Rome Philosophy

In order to effectively provide solutions to so many different project pain points, Rome is built with strict technical and philosophical goals in mind. From a technical perspective, Rome is built on top of a recoverable parser. This means that a valid AST is always generated regardless of any issues that may be detected while surfacing as many errors as possible at once. This mitigates the tediousness of uncovering new errors once existing errors are fixed, as is common when chaining independent tools together. Rome is also built on top of a portable cache that identifies artifacts using unique IDs rather than machine-specific file paths. This allows Rome caches to be easily shared between environments or even across networks in a machine-agnostic manner. Continuing with the idea of agnosticism, Rome relies on an HTML-like markup format for rendering output semantically to the terminal. This allows output to be rendered to various formats, including ANSI, HTML, and plain text. Rome is written using TypeScript with maximum type-safety in mind, and is entirely self-hosted, meaning it’s bundled, compiled, linted, and tested by itself.

Beyond its technical underpinnings, the Rome project as a whole strives to set forth explicit and clear expectations for what the tool will and won’t do. A cornerstone of Rome is its lack of external dependencies, and at no point in the future will Rome ever pull in any third-party package. Code errors surfaced by Rome should never be generic. They should always be clear and specific to the issue being surfaced, and they should always offer an actionable fix if applicable. Error messaging should always use inclusive terminology and should never rely purely on formatting cues to indicate failure or success. The user and developer-facing APIs offered by Rome should be constantly questioned and kept to a minimum. Verbose and clear naming conventions should always be favored over short abbreviations.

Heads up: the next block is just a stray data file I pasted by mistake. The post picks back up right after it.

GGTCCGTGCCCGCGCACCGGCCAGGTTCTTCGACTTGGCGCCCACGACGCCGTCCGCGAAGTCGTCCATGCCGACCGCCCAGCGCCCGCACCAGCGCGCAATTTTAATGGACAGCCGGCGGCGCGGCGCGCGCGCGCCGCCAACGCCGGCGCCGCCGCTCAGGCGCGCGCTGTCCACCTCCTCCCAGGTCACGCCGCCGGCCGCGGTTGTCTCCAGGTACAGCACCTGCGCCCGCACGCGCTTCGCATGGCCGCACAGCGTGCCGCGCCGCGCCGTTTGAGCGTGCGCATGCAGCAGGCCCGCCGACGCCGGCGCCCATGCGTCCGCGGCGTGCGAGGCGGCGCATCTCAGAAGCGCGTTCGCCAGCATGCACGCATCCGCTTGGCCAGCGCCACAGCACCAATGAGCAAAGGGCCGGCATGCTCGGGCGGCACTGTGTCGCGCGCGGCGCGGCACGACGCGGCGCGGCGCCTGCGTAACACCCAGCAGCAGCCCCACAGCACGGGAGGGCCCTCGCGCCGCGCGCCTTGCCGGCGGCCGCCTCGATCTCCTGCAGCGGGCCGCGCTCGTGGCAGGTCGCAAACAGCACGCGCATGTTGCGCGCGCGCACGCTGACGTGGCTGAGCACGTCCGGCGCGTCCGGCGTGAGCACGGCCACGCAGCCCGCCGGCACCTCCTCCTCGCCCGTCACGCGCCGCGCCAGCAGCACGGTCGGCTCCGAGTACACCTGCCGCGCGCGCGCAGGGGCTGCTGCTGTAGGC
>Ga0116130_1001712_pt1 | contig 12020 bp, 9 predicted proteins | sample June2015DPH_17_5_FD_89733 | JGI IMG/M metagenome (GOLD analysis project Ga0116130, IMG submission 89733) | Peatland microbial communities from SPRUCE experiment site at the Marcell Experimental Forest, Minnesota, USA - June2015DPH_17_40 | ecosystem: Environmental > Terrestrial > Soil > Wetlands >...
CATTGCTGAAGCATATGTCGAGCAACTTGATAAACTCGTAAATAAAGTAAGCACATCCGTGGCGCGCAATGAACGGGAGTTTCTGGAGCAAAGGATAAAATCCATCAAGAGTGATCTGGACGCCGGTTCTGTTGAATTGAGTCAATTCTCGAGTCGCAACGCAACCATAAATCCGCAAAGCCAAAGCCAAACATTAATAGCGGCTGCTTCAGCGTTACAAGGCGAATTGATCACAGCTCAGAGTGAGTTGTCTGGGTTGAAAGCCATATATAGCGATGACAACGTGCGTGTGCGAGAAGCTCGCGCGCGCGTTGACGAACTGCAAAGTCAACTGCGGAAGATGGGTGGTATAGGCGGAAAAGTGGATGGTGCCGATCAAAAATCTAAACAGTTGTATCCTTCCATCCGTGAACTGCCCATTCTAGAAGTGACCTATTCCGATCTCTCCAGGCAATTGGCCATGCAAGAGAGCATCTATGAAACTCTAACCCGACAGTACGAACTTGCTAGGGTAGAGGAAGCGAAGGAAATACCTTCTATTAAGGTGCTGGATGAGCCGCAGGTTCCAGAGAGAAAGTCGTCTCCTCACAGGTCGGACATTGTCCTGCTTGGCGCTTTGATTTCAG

The idea of trusting a new tool like Rome with aspects of code management that highly-used, industry-dominating packages have traditionally handled is scary, and it can help to understand the tool’s origins. Sebastian McKenzie created prolific open-source software, including Babel, Yarn, and Lerna. These packages power most of the JavaScript ecosystem and are downloaded almost 2 billion times each year. Babel is arguably the most foundational package in the JavaScript ecosystem, and Sebastian coalesced all the knowledge and findings gained from writing Babel and improved upon these concepts to create Rome’s core. Many other tools besides Babel that dominate the industry, such as ESLint and Prettier, are just small functional layers that sit on top of Babel internally, making these tools straightforward to freshly implement (and functionally improve upon) within Rome. While the goal of Rome is ambitious, its breadth begins to logically make sense once the inherent interconnectedness of existing solutions becomes clearer.